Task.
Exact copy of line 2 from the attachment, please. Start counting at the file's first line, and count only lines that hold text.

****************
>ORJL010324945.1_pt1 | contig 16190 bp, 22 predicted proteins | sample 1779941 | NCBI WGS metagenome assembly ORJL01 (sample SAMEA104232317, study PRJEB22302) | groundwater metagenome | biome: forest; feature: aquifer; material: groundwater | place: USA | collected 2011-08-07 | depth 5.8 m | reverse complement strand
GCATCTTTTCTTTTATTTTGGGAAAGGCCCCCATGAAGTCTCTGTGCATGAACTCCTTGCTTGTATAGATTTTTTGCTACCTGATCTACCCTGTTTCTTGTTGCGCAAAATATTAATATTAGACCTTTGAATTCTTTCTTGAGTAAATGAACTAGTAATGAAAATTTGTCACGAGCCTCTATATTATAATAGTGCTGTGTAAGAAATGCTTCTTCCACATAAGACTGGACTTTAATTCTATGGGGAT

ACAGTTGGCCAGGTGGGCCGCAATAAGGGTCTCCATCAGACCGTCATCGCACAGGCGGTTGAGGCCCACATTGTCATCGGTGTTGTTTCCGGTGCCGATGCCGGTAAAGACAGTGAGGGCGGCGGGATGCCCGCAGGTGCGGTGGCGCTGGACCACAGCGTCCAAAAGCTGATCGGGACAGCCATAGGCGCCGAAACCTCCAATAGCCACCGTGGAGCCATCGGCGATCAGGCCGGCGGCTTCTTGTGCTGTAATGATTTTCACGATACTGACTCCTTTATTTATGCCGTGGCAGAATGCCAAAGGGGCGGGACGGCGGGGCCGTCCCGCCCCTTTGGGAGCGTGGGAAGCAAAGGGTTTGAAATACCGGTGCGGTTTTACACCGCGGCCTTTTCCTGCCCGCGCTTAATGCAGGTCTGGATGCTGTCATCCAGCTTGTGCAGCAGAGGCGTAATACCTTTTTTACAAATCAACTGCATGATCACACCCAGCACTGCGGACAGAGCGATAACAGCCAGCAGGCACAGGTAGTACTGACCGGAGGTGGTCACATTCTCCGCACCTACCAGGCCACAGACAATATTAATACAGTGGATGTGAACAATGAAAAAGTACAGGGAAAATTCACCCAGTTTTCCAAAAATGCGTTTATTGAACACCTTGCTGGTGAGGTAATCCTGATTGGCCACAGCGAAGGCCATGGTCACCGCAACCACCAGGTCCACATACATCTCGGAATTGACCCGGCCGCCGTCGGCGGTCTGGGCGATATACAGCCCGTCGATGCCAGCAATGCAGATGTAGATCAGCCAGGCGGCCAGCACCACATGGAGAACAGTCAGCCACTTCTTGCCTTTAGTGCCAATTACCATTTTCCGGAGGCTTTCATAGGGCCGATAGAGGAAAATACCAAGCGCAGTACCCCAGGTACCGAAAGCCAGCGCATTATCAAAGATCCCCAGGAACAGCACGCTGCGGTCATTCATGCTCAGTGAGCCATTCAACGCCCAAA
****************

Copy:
GCATCTTTTCTTTTATTTTGGGAAAGGCCCCCATGAAGTCTCTGTGCATGAACTCCTTGCTTGTATAGATTTTTTGCTACCTGATCTACCCTGTTTCTTGTTGCGCAAAATATTAATATTAGACCTTTGAATTCTTTCTTGAGTAAATGAACTAGTAATGAAAATTTGTCACGAGCCTCTATATTATAATAGTGCTGTGTAAGAAATGCTTCTTCCACATAAGACTGGACTTTAATTCTATGGGGAT